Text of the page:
Madeleine Eames

- Psychotherapist
- Mindfulness Teacher

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What is the Antidote to the Fight-Flight-Freeze-Fawn

No matter how much we might try and avoid difficulties and pain, the path of living involves not just the joyful and pleasant, but the painful and unpleasant problems as well. 

Have you noticed that avoiding what might be in the path of your life can create resistance that shows up in anxiety, insomnia, and body tension?

There is always a place for escaping, for enjoying simple pleasures or Netflix for a while. 

But what if we could look at our difficulties as not only things to overcome, but a pathway to deeper freedom?

True freedom is the capacity to work with the difficult emotions as well as embrace the easy ones. 

Firstly notice: What is your reactive pattern to stress? Is it to fight, to get the hell out, to freeze and become paralyzed or to ease and appease (fawn, aka people-pleasing)?

Once you can see it, you have an opportunity not to be it. 

Now you have to replace an old pattern with a new one, one that feels better, more empowering, more open and less restrictive. 

This is a muscle you can build. It is the muscle of staying present. Not necessarily staying present in a difficult situation, but present to what is happening in you and around you.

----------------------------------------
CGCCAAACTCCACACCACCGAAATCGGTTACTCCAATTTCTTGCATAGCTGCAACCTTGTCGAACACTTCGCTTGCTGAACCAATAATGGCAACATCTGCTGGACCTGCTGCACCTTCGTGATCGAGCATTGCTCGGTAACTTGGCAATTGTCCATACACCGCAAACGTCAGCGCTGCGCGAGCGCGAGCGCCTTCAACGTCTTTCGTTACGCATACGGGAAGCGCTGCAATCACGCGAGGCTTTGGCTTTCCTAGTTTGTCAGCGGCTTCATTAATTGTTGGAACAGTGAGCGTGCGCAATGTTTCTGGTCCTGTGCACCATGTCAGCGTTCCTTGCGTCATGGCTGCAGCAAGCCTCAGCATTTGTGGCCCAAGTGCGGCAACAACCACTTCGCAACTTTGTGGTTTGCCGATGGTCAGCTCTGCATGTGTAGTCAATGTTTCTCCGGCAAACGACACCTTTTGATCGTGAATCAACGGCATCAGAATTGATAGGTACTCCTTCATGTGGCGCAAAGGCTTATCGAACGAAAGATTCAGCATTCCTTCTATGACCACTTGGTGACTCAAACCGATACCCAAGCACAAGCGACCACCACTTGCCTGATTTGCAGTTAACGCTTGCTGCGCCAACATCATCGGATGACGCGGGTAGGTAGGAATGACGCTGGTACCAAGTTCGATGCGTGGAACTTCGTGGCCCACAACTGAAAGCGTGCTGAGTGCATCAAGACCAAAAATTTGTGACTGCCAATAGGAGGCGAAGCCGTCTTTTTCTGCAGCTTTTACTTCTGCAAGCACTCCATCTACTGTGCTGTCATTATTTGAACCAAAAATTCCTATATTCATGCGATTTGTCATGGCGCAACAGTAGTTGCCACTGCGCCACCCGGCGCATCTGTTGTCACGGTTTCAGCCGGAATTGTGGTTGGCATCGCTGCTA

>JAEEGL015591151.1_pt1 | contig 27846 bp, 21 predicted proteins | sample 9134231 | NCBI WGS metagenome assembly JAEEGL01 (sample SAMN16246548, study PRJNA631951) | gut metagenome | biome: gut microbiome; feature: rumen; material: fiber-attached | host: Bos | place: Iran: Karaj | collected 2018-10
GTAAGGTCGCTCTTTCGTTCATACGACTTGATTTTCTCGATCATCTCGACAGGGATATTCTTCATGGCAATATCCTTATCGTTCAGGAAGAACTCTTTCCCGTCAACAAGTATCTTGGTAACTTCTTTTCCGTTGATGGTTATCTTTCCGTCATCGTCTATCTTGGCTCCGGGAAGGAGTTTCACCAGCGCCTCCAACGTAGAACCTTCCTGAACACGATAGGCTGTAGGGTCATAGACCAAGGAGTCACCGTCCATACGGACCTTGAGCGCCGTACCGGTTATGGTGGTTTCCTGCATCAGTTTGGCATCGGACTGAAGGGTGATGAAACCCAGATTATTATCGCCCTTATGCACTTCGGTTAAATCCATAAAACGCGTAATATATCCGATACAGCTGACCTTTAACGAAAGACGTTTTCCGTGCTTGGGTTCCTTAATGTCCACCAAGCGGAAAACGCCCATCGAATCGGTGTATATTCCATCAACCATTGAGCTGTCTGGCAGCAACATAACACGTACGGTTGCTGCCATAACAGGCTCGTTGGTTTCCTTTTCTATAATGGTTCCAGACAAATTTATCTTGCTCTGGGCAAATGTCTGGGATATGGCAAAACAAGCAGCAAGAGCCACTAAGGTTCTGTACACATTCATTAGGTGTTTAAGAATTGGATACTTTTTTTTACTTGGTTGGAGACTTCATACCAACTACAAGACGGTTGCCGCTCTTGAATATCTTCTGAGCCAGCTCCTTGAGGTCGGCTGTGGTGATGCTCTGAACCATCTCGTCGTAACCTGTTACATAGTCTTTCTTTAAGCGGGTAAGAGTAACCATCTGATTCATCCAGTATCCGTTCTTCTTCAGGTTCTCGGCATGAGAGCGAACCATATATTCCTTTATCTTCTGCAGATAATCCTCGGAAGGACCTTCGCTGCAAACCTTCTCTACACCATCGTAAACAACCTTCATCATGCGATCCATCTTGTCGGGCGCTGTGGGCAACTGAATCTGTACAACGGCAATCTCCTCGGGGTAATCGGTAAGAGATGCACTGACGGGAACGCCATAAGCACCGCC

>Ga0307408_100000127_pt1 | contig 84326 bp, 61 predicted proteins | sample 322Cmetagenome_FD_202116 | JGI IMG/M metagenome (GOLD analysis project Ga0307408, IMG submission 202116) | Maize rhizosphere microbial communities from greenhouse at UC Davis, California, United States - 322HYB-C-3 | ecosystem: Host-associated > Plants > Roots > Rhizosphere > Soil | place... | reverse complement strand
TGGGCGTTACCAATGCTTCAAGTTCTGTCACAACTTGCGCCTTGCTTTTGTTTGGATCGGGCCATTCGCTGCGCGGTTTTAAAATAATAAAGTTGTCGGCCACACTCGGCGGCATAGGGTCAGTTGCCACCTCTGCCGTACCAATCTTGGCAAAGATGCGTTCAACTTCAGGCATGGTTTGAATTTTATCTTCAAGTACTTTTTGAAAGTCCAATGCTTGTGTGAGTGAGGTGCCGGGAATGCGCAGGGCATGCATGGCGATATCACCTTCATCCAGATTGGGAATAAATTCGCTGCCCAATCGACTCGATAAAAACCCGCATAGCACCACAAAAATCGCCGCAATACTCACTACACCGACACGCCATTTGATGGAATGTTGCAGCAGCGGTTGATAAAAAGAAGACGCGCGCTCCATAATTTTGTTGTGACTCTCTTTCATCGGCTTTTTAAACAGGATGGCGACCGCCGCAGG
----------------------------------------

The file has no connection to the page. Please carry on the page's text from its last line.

From here, new doors can open, new responses can arise when we step out of habit and into presence. 

Presence is not only the antidote to stress but can transform the way you respond to all difficulties.

Change always starts with awareness.  You can use these questions to get honest and reflect on your difficulty with presence: 

  1. What is my present reaction to the difficulty or the person?
  2. How has this helped or not helped the situation?
  3. What is it exactly that I am reacting to? Is it something deeper that gets triggered in me?
  4. Is there something here I can let go of controlling?
  5. What would it look like to stay present with the truth (the facts) of what is happening without my judgement of it?
  6. How can I bring compassion to all of me here?

And lastly: 

How can I see the other person as someone who also has a tender heart, just like me, and move toward the situation in a way that will free us both?

Presence always leads to compassion in the end. Sometimes I think it is compassion itself.  I have never seen anyone not arrive at this place, although sometimes it can take a few times, or a few years.

I hope this blog finds you well and helps you to move through any difficulties that have arisen in your life where ever and however you are.

Speaking of life, here is the latest question I am asking myself and others as as guiding light to bring you closer towards what is healthy and good:

“What makes you feel alive?”

I’d love to hear your answers.

Take care,

Madeleine

5 thoughts on “What is the Antidote to the Fight-Flight-Freeze-Fawn”

  1. Learning that even at 56 years of age, finding myself and liking the person in the mirror makes me feel alive.

    Reply
  2. When I sit down and practice my piano pieces. My daily impression of myself rests on the time I spend on my piano — walking outdoors up the hill. Two things that make me really feel I’m alive!

    Reply

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